I tried one such developer version and could confirm that all basic functions were working as expected: H.264 and HEVC videos at 4k@60Hz, audio passthrough even for Dolby TrueHD and DTS-X, WiFi and wired Ethernet. In general it looks like LibreELEC 9.0 will support these Gemini Lake devices just fine. However, don’t expect any HDR capabilities yet. It’s still a long way before Linux can handle HDR content properly on x86 platforms. As far as I have understood, changes are needed in Linux kernel, the drivers and in Kodi. This is by no means trivial but I expect things to happen during this year anyhow. As I said before, there are indications that the Gemini Lake hardware supports HDR even if currently Intel has no plans to bring support for it in Windows. Ville Syrjälä, an Intel Open Source developer, posted a source code of a PoC that provides very experimental HDR support last December. In the description of the PoC, he writes (among other things):
Hardware wise you’ll need a HDR capable display obviously, and you’ll need an Intel Geminilake GPU. Older Intel platforms don’t support the HDR infoframe, so the display wouldn’t know what to do with the data you’re feeding it.
I also took power consumption measurements. These are taken with an el cheapo Brennenstuhl consumer-grade measurement device so I’m sure they’re a bit off, but close enough to give you an idea anyhow.
- Idle at Windows 10 desktop: 8.8 W
- Playing 4k HEVC video: 15.1 W
- Prime95 stress test: 22.9 W
- Prime95 stress test and Cinebench OpenGL test simultaneously: 21.8 W
It’s clear that when both the CPU and the GPU are getting fully loaded some kind of thermal throttling takes place. In the BIOS you can set the package power limits but unfortunately you can only set them lower than the default values. This seems a bit odd, as the CPU never gets very hot and the fan doesn’t kick in properly at any point. During simultaneously stress test of both CPU and GPU it does start to spin in an audible way, but by no means it’s anywhere near noisy. That was actually the only time during my evaluation when I heard the fan.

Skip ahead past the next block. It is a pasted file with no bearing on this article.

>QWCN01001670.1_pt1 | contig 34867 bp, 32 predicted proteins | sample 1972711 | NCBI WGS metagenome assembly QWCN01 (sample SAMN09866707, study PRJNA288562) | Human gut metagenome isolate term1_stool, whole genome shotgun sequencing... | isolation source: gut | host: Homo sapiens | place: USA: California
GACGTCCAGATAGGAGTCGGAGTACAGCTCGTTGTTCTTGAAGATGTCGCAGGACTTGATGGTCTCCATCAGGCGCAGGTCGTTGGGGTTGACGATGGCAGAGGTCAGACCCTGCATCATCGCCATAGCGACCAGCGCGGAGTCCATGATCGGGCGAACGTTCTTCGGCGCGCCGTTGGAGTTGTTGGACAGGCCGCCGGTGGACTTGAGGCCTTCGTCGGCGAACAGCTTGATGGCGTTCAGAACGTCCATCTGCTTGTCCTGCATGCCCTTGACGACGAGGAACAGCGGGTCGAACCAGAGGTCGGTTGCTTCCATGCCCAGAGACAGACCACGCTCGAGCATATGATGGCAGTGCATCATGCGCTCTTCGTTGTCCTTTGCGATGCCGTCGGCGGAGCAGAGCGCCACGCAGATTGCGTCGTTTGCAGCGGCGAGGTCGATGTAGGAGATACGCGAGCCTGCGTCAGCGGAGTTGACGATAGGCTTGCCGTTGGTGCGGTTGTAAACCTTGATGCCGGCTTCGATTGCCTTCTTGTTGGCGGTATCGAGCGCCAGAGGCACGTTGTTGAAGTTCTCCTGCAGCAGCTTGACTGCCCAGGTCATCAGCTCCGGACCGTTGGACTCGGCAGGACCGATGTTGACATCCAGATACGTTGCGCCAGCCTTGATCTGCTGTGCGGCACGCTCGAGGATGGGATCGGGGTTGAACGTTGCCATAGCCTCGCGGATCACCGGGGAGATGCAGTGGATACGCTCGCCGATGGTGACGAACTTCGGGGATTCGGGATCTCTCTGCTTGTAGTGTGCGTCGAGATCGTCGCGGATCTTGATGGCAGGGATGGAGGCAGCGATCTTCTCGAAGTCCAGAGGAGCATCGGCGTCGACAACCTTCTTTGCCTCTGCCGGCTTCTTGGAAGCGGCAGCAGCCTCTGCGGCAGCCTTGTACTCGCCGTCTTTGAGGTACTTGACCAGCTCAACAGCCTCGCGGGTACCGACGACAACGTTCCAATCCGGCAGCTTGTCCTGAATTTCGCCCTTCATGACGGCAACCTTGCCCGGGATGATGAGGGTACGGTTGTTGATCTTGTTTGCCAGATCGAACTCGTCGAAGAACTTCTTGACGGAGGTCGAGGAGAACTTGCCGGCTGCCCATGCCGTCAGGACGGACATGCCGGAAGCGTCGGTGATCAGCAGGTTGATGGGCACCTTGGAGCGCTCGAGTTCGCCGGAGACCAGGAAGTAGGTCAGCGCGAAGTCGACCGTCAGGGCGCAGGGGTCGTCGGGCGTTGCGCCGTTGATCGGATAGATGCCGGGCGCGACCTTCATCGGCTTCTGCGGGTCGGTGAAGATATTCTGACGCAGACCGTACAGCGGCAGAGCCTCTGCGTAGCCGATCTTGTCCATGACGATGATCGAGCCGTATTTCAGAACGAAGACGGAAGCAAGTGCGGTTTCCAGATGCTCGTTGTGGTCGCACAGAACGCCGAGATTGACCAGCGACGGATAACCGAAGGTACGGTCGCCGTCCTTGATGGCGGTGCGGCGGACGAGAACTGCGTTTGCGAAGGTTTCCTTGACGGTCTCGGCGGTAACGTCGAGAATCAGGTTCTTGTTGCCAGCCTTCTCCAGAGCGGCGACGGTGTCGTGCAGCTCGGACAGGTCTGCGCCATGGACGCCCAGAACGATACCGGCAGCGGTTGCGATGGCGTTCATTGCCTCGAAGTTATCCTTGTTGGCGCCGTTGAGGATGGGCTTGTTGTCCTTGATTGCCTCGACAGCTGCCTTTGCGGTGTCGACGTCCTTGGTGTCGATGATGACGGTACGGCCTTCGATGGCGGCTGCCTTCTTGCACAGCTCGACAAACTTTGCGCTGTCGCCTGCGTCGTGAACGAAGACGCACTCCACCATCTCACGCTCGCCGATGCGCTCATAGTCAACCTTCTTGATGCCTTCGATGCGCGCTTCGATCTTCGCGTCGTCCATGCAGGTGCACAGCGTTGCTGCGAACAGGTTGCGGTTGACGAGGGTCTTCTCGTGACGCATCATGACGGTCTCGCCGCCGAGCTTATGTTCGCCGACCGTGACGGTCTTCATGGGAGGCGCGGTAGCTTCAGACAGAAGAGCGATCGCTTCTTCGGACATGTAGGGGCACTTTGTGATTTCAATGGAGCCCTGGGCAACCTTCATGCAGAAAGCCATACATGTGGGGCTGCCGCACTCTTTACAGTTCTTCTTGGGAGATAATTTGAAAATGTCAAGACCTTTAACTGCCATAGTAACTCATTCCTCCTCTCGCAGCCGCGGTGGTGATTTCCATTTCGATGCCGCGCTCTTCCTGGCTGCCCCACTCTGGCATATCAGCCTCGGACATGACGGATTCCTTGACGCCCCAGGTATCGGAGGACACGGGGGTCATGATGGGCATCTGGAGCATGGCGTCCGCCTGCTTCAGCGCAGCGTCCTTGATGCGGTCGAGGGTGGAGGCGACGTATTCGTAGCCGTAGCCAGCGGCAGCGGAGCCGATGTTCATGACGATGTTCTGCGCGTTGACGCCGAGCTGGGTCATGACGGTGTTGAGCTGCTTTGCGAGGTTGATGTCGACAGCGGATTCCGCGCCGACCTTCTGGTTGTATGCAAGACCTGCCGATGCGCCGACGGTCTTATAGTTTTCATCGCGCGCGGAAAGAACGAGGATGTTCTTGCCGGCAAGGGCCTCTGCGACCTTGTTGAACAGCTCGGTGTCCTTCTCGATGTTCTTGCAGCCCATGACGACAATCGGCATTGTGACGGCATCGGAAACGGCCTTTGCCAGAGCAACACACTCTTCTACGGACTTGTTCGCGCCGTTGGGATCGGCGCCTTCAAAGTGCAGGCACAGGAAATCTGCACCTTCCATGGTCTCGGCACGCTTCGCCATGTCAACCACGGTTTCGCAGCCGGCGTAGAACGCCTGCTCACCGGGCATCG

I was a bit underwhelmed with the other Gemini Lake NUC (NUC7CJYH) when it came to performance compared to NUC6CAYH from last year. However, the Pentium NUC (NUC7PJYH) here makes a strong appearance. The CPU is more powerful than previous generation i3 NUCs and the GPU is a good 30% more powerful than the lower end sibling. This one is $50 more expensive than the NUC7CJYH, but in my opinion it is money well spent. In the total cost of the NUC that’s neglible and you do get up to 100% more CPU power depending on the application. Personally I made the choice to keep the NUC7PJYH and sold out my NUC7CJYH.
It’ll be interesting to see the Coffee Lake i3 NUC. It’ll be a 28-watt CPU instead of 15W like before, so I expect significantly better CPU performance and some more fan noise.
In any case, if you’re in need of a mini PC for light desktop use, HTPC, mini server, the NUC7PJYH gets my recommendation. It’s well built, HW decodes all modern video codecs even at 10-bit 4k and the CPU is relatively beefy for many tasks. However, by no means it’s suitable for gaming and the lack of HDR support is a bit of a bummer.
If you would like to customize this NUC for your needs go visit our NUC Guru – it’s a simple tool that will recommend you hardware that is known to work together and if you want, it’ll give you a ready shopping list as well. This NUC is a bit picky when it comes to the RAM so pay attention when choosing your RAM. Intel has a list of validated hardware here.
Here’s our recommended setup (clicking the price takes you to Amazon):
Be sure to read also the earlier parts of this review!